Concurrent to the increased capacity of cancer cells for growth, they are also insensitive to inhibitory or anti-growth signals. Cells typically have signals to stop the multiplication of their components. It is important to note that they have small organs which play a role in their sustenance; these are called organelles. These provide machinery for transport, movement, and production and the process of energy and resources, which are products of the cell. Insensitivity to control mechanisms leads to proliferation and rapid increase, not only in cell size but also in the small organs. One can imagine a cell abomination that is formed in this case.

Nature has provided people with control mechanisms that are programmed for control and management of aging and disabled cells. These are called tumor-suppressor genes. Their main function is to detect damage in cells, usually in the nuclear material. Most of these are spontaneous mutations that may lead to problems later on. Hence, these cells are then marked for retirement.

Liver cells blebbing and undergoing apoptosis

Liver cells blebbing and undergoing apoptosis

3. Evading Apoptosis

Normal cells have to eventually die or retire at some point. Apoptosis is a term used to describe the process of programmed cell death. This is the time when senescence has reached its toll, and the cell will either eventually be (1) programmed for decommission or (2) forced to retire. In this normal process, the cells will autodigest themselves with very little remnant or effect on other cells if it was programmed to die. There are apoptosis signals which function to target these cells. There are also instances when a proliferative cell is changed in a functional but quiescent stage. It will just form a structure but will no longer be part of the cell pool which is actively dividing and functioning.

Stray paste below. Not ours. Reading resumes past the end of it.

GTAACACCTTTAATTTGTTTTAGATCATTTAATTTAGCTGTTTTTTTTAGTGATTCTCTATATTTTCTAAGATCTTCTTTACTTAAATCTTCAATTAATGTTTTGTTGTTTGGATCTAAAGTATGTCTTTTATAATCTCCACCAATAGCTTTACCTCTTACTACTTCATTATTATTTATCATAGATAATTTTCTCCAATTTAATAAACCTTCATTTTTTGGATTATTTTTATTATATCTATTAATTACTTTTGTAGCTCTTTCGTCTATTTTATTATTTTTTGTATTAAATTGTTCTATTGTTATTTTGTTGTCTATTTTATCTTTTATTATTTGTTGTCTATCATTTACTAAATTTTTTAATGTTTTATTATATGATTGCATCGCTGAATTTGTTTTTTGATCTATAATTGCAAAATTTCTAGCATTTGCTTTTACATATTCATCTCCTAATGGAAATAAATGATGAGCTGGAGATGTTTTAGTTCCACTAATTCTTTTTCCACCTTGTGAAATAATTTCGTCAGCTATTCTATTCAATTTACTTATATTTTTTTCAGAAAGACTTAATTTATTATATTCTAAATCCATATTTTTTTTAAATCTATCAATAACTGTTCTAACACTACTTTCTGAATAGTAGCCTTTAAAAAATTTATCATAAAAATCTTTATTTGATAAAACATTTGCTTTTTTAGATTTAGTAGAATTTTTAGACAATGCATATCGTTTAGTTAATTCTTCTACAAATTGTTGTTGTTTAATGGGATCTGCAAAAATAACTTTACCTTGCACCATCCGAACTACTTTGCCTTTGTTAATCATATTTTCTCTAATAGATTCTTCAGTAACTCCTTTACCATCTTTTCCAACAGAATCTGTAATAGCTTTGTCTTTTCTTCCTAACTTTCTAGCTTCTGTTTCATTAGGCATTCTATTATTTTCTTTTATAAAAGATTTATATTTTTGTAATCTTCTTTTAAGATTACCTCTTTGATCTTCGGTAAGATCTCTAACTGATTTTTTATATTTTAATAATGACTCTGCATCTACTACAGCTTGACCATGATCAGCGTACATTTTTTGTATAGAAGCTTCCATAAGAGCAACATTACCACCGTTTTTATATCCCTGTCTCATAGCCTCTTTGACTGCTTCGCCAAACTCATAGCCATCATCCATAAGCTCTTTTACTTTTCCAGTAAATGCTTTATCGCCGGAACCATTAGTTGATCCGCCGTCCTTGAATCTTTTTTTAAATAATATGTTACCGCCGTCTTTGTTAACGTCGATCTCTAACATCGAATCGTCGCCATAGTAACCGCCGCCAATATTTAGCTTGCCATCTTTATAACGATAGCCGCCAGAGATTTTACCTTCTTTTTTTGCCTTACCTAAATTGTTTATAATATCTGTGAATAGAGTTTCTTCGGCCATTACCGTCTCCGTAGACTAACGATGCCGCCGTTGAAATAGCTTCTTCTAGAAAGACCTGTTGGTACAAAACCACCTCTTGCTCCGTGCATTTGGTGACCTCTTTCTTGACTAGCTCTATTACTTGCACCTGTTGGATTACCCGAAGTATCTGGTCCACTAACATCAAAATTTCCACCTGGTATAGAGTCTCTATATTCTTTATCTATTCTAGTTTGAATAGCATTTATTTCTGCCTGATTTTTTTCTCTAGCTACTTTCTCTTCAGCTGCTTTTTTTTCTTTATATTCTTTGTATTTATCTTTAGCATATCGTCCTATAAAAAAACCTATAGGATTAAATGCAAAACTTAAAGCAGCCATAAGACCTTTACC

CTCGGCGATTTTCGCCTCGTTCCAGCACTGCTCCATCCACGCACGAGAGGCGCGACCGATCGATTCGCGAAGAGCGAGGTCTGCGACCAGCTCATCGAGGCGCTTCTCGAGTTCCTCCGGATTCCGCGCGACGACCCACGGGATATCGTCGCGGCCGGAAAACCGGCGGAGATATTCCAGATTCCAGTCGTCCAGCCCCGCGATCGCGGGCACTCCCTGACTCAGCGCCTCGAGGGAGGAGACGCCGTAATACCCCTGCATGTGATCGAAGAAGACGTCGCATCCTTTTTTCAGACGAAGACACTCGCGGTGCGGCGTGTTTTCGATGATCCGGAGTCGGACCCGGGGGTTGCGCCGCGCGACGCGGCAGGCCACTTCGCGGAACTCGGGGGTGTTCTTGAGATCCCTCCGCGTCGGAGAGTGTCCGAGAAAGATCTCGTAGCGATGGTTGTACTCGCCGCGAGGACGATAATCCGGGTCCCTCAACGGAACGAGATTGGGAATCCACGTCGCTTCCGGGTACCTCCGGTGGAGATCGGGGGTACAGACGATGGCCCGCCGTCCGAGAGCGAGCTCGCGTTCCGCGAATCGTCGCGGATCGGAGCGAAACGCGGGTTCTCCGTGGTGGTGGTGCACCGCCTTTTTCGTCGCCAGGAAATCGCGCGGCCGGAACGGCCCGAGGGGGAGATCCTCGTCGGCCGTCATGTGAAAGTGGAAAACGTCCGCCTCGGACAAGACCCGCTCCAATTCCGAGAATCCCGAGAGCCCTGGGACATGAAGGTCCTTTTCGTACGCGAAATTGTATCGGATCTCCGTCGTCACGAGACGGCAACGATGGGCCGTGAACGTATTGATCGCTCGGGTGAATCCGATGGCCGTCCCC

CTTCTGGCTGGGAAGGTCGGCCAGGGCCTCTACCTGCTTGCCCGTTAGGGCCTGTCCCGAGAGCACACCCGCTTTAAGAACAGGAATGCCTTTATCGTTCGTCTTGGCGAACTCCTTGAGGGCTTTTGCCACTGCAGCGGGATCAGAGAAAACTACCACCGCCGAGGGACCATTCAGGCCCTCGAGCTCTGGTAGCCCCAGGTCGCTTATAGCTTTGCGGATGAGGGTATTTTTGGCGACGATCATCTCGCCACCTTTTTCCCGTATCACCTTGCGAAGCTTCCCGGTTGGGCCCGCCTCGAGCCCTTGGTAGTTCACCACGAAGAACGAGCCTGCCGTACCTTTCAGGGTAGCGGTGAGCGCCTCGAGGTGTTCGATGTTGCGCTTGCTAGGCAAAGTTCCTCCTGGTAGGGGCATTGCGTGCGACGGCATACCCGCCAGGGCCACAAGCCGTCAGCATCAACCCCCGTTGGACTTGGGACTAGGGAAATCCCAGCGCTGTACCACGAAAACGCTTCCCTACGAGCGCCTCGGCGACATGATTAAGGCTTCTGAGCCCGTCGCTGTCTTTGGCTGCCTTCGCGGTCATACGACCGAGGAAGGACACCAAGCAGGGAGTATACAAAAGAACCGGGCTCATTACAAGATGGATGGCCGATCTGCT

These signals are not effective on cancer cells. The cancer cells develop means to decrease the effect of these signals or even block it altogether. Cancer cells become immortal. They continue to grow, which is only limited by their resources, blood, and oxygen supply.

The evasion of apoptosis is proposed as the capacity to skip parts in the normal cell cycle proliferation. Simply put, it skips the steps which check the cell if it is already due to death and apoptosis. Normally, the body has defense mechanisms to avoid continuous cell growth by having checkpoints at every cell cycle. Those cells which are damaged beyond repair or show signs of mutation are programmed to be destroyed. Cancer cells skip these checkpoints leading to uncontrolled growth.

One famous type of cell growth evasion mechanism for cancer is seen in cases of cervical cancer. Many know that HPV is a type of virus that may cause cervical cancer. It is proposed that the virus causes changes in the E7 apoptosis pathway, which causes a decrease in signal for cell death. This causes the uncontrolled proliferation of cancer cells.

Lymphoma Cell Dividing

Lymphoma Cell Dividing

4. Limitless Replicative Potential